That loss in value translates into a loss of YEARLY revenue (in the form of taxes) for the South Country School District (estimated to be between $70,000.00 to 90,000.00), the Town of Brookhaven (estimated to be between $40,000.00 to $60,000.00), as well as a loss in tax revenue for other services such as fire and ambulance - and this shortfall will continue to exist as long as the range remains open.



Living with the range is impossible.

With cannon-like "BOOMS" occurring in pairs and at intervals of 3 to 5 seconds, it is impossible for anyone to escape the sound of gunfire.   The gunfire not only invades the neighborhood directly, but once there they began to bounce off of one house and then another, filling the air with not just cannon blasts, but ECHOES of cannon blasts as well!

There are virtually no daylight hours (save for *Monday and Tuesday) that are not accompanied by gunfire.  There is absolutely no opportunity to simply sit in one's backyard and simply relax. 
Activities considered normal by most people such as barbeques, backyard parties and even “indoor” activities such as watching a movie or reading a book is sometimes impossible unless windows are closed or devices such as fans are run to drown out the noise from the guns.

Quality of life here in Yaphank is substandard.  The range was closed for nearly five years and having it reopen after many people had built lifestyles geared towards peace and quiet and then to have that taken away from them isn’t just annoying – it’s cruel.












It is simply not possible to have any serious discussion about protecting and preserving the Carmans River Watershed without addressing the existence and effect of the Suffolk County Trap and Skeet range which sits a mere 800 yards from the river itself.

In March of 2002, the "Carmans River Environmental Assessment Report" was prepared for Suffolk County by Cashin Associates.  The report pointed out that the Carmans River “is almost entirely fed by groundwater from the uppermost of Long Island’s aquifers”.

That very same report also examined the Suffolk County Trap & Skeet Range and pointed out that the range “sits directly atop a sole source aquifer from which Long Islanders draw their drinking water and is part of the Carmans River Watershed and Drainage Basin.” 

Also in March of 2002, a report of the Trap and Skeet Oversight Committee was prepared for then Suffolk County Parks Commissioner Peter A. Scully.  That report indicated that: “Lead contaminated soil exists throughout a major portion of the range.  Lead levels well above those acceptable for parkland use were encountered to a depth of at least 6” below grade.”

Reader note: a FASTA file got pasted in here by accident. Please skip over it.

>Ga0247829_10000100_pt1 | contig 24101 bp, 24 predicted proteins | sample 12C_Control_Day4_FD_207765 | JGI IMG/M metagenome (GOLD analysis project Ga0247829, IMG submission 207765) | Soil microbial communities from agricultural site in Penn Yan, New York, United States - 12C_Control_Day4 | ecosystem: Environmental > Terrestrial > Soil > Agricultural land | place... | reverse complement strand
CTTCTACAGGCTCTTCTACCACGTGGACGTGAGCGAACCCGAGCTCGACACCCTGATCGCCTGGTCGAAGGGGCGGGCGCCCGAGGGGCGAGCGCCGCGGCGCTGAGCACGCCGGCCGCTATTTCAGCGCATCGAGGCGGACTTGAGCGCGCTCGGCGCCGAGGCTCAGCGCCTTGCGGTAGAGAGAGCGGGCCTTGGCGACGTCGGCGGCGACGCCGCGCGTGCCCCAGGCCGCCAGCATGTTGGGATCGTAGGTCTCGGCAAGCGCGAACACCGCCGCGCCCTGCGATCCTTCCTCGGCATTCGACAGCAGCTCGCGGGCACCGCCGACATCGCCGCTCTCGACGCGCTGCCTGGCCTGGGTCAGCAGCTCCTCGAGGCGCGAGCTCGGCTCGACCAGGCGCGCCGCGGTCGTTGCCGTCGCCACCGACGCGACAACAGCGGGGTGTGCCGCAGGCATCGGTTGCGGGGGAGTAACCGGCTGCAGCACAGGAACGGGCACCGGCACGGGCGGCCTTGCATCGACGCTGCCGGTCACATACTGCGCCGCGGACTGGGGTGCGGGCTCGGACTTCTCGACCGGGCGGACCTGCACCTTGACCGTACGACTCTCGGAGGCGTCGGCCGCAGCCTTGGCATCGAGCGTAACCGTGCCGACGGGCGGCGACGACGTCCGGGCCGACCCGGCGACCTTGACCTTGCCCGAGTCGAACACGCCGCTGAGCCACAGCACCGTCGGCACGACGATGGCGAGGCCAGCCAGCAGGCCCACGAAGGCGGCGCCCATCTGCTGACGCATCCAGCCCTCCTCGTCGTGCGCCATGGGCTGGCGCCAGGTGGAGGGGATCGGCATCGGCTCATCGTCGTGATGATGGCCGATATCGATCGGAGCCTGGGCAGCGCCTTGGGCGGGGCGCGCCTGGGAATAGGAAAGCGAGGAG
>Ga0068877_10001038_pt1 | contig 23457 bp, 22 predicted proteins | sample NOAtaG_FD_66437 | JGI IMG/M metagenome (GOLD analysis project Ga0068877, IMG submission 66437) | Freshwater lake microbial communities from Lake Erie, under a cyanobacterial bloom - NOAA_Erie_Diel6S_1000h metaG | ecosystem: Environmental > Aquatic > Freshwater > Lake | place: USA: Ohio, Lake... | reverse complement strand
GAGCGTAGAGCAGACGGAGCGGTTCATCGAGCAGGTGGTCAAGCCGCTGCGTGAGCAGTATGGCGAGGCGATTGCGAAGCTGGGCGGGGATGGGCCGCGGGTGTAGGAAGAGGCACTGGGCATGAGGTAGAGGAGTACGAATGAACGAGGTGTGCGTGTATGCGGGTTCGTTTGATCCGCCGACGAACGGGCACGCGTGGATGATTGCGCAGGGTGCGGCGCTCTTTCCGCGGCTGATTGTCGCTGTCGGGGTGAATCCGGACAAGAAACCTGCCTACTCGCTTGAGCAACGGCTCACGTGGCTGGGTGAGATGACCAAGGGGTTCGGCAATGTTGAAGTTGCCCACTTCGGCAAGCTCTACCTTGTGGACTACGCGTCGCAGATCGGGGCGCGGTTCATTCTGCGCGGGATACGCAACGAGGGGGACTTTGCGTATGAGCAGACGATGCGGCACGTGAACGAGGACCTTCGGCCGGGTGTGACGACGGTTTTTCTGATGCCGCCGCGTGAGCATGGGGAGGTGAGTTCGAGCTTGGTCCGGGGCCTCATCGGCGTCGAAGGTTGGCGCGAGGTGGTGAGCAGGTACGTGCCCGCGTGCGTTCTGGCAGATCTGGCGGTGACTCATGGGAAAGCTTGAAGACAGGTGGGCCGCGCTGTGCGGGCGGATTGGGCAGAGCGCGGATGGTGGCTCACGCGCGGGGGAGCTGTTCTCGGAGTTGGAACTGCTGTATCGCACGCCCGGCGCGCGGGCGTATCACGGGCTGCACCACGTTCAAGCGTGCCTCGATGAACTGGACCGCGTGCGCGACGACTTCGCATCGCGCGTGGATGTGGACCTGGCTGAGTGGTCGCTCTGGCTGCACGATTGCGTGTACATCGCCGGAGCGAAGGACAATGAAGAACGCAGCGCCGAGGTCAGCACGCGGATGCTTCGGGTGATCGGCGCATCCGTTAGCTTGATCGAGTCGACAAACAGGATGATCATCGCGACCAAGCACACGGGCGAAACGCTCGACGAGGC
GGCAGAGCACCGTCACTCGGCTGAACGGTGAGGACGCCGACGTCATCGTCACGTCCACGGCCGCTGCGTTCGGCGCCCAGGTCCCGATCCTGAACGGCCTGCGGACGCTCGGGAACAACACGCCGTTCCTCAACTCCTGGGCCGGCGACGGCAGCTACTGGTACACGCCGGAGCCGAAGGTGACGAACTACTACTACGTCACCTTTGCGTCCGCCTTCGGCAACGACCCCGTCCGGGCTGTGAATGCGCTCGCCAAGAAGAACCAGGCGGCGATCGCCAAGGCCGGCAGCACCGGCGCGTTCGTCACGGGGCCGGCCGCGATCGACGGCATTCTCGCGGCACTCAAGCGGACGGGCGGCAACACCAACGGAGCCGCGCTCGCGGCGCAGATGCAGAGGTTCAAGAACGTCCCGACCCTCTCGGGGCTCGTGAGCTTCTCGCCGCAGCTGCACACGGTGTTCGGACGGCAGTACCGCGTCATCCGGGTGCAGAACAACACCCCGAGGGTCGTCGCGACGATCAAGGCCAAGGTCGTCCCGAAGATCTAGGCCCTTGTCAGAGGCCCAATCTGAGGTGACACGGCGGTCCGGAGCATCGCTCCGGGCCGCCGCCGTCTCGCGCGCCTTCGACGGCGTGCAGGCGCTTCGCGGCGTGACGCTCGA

Suffolk County’s own documents, namely the “Review of the 2007-2009 Proposed Capital Program 2007 Capital Budget”, (published in May 2006), as well as the 2006-2008 Proposed Capital Program 2006 Capital Budget, (published in May 2005), refer to lead and other contaminates that resulted from the use of the range stating that “This material has been determined to be hazardous waste and poses a threat to the ground water."   Additionally, recent groundwater samples taken between 2007 and 2008 in an area downgrade of the range near the Carmans River showed elevated levels of arsenic (arsenic is used in the manufacture of lead shot as a hardening agent).

Adrienne Esposito, the Executive Director of the Citizens Campaign for the Environment wrote a letter on November 26th, 2008 to Peter Scully (presently the DEC Regional Director) calling for the Suffolk County Trap and Skeet Range to be closed.  

In her letter, Ms. Esposito wrote: “The Trap and Skeet facility in Southaven County Park has accumulated high amounts of lead and other contaminants from years of use”, and that “Levels this high pose potential threats to the environment and public health.”  









The County and the concessionaire are embroiled in a number of legal matters involving the range. 
This litigation is draining the resources of the County as well as the Town of Brookhaven to the tune of hundreds of thousands of taxpayer dollars.

Although we feel that there are many legal issues surrounding the reopening of the range, the most immediate and most relevant is of course the Brookhaven Town Noise law.  Since it’s true that for at least three years prior to reopening the range the County Legislature was well aware of this law and we feel that it was deliberately ignored.

For example, on May 13, 2003, at a meeting of the Suffolk County Legislature, then County Attorney Paul Sabbatino was asked as to what effect the Brookhaven Town ordinance would have on the shooting range.  As noted in the minutes from that meeting, Mr. Sabbatino offered the following: